Category Archives: South African Law Journal

SALJ: Breaking the Tie: Evictions from private land, homelessness and a new normality

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Breaking the Tie: Evictions from private land, homelessness and a new normality

by Stuart Wilson


The ‘normality assumption’ and its endurance

It used to be simple. A landowner was in law entitled to an eviction order if
he could prove his ownership and the fact of occupation of the land by the
occupier.1 Where the owner acknowledged that the occupier was in
occupation in terms of a valid lease agreement or some other legal right, the
owner bore the onus of proving that the right of occupation had been validly
terminated. If the owner did not acknowledge that any such right had ever
existed, it was for the occupier to prove the existence of the right and that it
had not been validly terminated.2 This summary of the conditions for the
success of the rei vindicatio (at least insofar as it applied to immovable property,
such as land and buildings) is perhaps the most well known of common law
syllogisms. It was the legal expression of what AJ van der Walt has referred to
as the ‘normality assumption, that a landowner is entitled to exclusive
possession of his or her property — this is what is considered the ‘normal
state of affairs’ that will most likely be upheld in the absence of good reason
for not doing so.3 At common law, the only good reason for not granting a
landowner exclusive possession of his property was the existence of a
counter-veiling common law right in the property.

However, the normality assumption, which forms the basis of western
liberal ideas of what property relations are and ought to be, is under attack.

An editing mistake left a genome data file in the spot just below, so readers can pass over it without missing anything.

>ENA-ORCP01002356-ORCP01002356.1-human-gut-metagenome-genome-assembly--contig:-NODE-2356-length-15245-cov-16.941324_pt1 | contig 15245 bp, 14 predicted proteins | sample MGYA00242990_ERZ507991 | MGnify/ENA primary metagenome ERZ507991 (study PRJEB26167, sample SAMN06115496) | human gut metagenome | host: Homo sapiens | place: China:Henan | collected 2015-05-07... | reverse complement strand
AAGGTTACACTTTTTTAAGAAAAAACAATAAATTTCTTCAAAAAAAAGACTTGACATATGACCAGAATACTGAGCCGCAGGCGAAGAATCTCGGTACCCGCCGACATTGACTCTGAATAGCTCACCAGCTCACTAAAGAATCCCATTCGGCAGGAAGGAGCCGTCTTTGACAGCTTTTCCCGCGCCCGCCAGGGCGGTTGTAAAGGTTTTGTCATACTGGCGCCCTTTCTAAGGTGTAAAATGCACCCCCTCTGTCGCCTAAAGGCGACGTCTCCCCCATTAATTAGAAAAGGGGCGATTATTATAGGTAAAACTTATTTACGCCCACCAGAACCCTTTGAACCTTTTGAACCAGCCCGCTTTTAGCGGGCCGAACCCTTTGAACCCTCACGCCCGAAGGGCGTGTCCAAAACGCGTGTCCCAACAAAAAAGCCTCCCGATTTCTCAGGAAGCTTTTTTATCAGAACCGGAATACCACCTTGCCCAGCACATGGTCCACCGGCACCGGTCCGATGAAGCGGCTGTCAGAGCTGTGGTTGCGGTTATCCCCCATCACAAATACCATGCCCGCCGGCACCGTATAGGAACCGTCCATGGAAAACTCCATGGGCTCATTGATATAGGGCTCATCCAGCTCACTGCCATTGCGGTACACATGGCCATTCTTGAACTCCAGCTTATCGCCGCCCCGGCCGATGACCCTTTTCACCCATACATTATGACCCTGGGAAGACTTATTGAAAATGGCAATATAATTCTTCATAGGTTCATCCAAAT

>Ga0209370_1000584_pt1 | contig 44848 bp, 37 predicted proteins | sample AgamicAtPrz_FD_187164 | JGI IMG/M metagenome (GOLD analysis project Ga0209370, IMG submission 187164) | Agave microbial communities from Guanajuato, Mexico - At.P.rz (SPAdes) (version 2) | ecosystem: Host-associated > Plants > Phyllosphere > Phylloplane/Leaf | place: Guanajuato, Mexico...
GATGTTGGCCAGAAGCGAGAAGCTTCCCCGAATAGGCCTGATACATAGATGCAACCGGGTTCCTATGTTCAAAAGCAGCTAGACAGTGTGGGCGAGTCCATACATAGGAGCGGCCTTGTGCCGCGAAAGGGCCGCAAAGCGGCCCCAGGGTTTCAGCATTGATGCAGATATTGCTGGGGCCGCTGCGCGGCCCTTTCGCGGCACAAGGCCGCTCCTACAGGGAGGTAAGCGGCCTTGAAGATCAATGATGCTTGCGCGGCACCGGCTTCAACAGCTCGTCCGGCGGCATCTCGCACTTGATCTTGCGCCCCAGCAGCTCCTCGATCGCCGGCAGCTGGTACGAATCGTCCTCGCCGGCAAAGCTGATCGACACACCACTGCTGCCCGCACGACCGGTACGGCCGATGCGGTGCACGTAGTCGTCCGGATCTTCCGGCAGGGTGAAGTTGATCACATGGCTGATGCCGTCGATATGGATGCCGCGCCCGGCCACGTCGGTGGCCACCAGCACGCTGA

The Constitution of the Republic of South Africa, 1996 (‘the Constitution’)
has formed the basis for this attack. It has done so by entrenching two
defensive rights, which have fought a war of attrition ever since. The first is
to be found in s 25(1) of the Constitution, which states that: ‘No one may be
deprived of property except in terms of a law of general application, and no
law may permit arbitrary deprivation of property’. The second comes just a
paragraph later, in s 26(3), which states that: ‘No one may be evicted from
their home, or have their home demolished, without an order of court made
after considering all the relevant circumstances. No legislation may permit
arbitrary evictions.’ These two provisions, and the subordinate legislation
enacted to give effect to the latter, have sparked intense legal and ideological
conflicts over land ownership and use in South Africa. They have done so in
part because they have upset the normality assumption and replaced it with
vast uncertainty. Where once there was certainty about who would win a
legal conflict over the possession of land and under what conditions, there
was introduced, almost overnight, a new framework in which the only
requirement was non-arbitrariness. An owner could not be arbitrarily
deprived of the use and enjoyment of his property, yet an occupier could not
be arbitrarily evicted from it either.